King's College London

Research portal

PAK5 mediates cell: cell adhesion integrity via interaction with E-cadherin in bladder cancer cells

Research output: Contribution to journalArticle

Ahmad Fahim Ismail, Sevil Oskay Halacli, Nouf Babteen, Mario De Piano, Tracey A. Martin, Wen G. Jiang, Muhammad Shamim Khan, Prokar Dasgupta, Claire M. Wells

Original languageEnglish
Pages (from-to)1333-1346
JournalBiochemical Journal
Volume474
Issue number8
Early online date23 Feb 2017
DOIs
Publication statusPublished - 1 Apr 2017

Documents

King's Authors

Abstract

Urothelial bladder cancer is a major cause of morbidity and mortality worldwide, causing an estimated 150,000 deaths per year. Whilst non-muscle-invasive bladder tumours can be effectively treated, with high survival rates, many tumours recur, and some will progress to muscle-invasive disease with a much poorer long term prognosis. Thus there is a pressing need to understand the molecular transitions occurring within the progression of bladder cancer to an invasive disease. Tumour invasion is often associated with a down regulation of E-cadherin expression concomitant with a suppression of cell: cell junctions and decreased levels of E-cadherin expression have been reported in higher grade urothelial bladder tumours. We find that expression of E-cadherin in a panel of bladder cancer cell lines correlated with the presence of cell: cell junctions and the level of PAK5 expression. Interestingly exogenous PAK5 has recently been described to be associated with cell: cell junctions and we now find that endogenous PAK5 is localised to cell junctions and interacts with an E-cadherin complex. Moreover, depletion of PAK5 expression significantly reduced junctional integrity. These data suggest a role for PAK5 in maintaining junctional stability and we find that in both our own patient samples and a commercially available datasets that PAK5mRNA levels are reduced in human bladder cancer compared to normal controls. Taken together this study proposes that PAK5 expression levels could be used as a novel prognostic marker for bladder cancer progression.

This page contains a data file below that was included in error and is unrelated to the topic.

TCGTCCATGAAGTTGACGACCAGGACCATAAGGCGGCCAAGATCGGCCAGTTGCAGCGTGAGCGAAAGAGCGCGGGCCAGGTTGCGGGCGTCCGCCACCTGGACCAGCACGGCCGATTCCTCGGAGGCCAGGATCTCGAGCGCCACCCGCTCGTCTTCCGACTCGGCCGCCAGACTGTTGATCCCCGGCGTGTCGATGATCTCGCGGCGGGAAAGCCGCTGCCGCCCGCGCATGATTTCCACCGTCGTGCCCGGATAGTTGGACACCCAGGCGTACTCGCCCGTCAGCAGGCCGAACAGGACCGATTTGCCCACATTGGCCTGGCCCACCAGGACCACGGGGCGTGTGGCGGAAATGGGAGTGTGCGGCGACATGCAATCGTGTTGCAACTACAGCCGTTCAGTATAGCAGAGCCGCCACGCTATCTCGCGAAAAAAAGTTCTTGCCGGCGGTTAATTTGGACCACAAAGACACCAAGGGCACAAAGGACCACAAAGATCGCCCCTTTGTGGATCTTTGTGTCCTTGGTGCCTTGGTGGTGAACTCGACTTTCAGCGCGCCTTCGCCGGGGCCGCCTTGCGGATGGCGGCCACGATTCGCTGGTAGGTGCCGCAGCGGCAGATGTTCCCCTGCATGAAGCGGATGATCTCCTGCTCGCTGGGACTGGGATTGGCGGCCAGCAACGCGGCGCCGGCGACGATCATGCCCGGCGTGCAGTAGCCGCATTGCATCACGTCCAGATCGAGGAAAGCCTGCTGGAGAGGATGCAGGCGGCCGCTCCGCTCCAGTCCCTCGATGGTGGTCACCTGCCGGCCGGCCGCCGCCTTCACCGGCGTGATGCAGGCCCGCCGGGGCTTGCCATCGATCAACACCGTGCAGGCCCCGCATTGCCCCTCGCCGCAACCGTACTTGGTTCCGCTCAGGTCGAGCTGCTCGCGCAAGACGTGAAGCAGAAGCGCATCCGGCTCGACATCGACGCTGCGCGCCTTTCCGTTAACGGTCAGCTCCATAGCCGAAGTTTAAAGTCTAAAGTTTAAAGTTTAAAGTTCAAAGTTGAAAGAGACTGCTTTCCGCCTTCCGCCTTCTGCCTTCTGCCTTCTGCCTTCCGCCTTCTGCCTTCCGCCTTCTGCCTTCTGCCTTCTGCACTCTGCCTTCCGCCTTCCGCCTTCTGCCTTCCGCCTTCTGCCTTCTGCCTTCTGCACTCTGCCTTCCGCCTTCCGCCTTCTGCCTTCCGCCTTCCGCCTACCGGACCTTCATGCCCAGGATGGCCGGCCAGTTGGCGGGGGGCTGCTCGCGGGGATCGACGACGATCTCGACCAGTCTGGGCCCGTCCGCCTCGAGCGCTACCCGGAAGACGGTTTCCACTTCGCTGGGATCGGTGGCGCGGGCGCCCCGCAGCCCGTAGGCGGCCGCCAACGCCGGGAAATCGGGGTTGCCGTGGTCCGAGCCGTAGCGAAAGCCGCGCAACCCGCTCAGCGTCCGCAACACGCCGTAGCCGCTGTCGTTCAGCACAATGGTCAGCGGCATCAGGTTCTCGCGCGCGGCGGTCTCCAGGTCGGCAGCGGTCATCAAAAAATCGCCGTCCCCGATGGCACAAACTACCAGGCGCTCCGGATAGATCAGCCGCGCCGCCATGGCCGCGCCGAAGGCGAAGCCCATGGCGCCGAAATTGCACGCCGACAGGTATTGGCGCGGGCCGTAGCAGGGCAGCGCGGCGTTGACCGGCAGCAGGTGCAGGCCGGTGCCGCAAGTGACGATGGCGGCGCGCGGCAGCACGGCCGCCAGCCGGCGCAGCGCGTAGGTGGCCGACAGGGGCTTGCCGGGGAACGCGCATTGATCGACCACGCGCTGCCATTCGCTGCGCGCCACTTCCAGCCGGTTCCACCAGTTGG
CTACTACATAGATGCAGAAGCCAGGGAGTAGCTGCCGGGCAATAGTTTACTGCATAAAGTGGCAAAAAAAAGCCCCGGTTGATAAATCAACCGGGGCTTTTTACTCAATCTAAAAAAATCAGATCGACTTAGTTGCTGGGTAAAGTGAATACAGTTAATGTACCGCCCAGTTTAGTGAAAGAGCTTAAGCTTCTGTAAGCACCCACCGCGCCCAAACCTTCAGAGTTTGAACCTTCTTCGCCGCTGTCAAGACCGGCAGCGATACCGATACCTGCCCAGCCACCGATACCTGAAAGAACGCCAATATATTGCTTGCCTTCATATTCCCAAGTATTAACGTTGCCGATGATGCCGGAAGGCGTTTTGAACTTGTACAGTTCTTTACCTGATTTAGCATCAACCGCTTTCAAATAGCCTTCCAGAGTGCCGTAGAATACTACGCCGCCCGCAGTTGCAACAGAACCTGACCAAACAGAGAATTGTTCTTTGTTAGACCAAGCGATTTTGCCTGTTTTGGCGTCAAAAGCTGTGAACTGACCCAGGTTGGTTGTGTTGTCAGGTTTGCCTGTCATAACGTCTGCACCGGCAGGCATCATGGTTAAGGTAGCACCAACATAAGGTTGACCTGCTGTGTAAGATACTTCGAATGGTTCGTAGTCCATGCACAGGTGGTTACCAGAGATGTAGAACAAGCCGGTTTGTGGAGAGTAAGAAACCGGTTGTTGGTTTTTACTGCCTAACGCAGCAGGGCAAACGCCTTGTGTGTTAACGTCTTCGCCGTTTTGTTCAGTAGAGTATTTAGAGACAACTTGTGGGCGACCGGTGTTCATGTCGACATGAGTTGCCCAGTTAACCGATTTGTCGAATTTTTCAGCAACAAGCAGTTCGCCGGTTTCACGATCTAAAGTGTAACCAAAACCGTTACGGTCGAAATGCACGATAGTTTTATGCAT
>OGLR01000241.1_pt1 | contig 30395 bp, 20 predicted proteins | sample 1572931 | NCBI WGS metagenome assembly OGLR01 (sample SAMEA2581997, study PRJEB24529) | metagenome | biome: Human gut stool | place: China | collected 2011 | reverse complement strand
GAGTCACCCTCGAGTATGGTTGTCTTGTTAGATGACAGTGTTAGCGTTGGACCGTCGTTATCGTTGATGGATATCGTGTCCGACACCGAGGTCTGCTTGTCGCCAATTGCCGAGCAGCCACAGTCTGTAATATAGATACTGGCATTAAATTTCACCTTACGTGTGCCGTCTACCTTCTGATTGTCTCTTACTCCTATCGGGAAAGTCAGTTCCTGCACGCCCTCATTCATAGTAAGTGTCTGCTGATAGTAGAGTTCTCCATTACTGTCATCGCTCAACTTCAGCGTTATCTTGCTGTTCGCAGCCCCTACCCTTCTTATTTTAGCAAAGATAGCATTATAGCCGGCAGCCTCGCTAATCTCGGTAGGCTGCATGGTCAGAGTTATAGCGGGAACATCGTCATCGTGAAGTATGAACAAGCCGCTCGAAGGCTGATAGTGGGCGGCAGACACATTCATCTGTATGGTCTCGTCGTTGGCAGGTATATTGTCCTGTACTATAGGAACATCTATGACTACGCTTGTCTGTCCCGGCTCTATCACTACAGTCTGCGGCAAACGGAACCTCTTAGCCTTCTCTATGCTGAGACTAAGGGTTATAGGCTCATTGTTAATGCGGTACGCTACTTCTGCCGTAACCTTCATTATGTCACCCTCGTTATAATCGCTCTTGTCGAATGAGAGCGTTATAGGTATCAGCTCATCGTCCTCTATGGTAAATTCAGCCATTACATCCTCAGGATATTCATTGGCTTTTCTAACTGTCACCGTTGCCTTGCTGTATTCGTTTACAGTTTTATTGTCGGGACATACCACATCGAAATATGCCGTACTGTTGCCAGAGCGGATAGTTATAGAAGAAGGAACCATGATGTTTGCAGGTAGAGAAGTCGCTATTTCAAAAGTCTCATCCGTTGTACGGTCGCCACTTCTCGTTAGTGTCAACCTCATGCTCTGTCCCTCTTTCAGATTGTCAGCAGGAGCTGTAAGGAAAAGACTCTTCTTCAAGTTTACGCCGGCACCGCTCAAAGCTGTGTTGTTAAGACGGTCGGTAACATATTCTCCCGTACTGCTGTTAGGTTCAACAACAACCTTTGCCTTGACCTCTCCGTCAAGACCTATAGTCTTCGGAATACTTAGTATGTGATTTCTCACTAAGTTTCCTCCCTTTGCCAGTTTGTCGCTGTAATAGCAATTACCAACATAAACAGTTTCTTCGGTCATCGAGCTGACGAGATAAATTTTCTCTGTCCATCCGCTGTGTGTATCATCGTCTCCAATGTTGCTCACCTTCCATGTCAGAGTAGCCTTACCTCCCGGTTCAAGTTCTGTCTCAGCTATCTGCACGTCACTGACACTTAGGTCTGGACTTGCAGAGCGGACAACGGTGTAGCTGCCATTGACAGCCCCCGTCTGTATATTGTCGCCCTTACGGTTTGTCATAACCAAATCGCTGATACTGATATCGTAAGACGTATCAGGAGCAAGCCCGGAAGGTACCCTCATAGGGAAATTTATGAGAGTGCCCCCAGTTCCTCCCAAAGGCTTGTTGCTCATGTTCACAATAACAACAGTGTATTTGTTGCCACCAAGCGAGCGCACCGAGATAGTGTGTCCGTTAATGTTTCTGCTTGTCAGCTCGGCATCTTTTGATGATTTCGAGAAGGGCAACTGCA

Download statistics

No data available

View graph of relations

© 2018 King's College London | Strand | London WC2R 2LS | England | United Kingdom | Tel +44 (0)20 7836 5454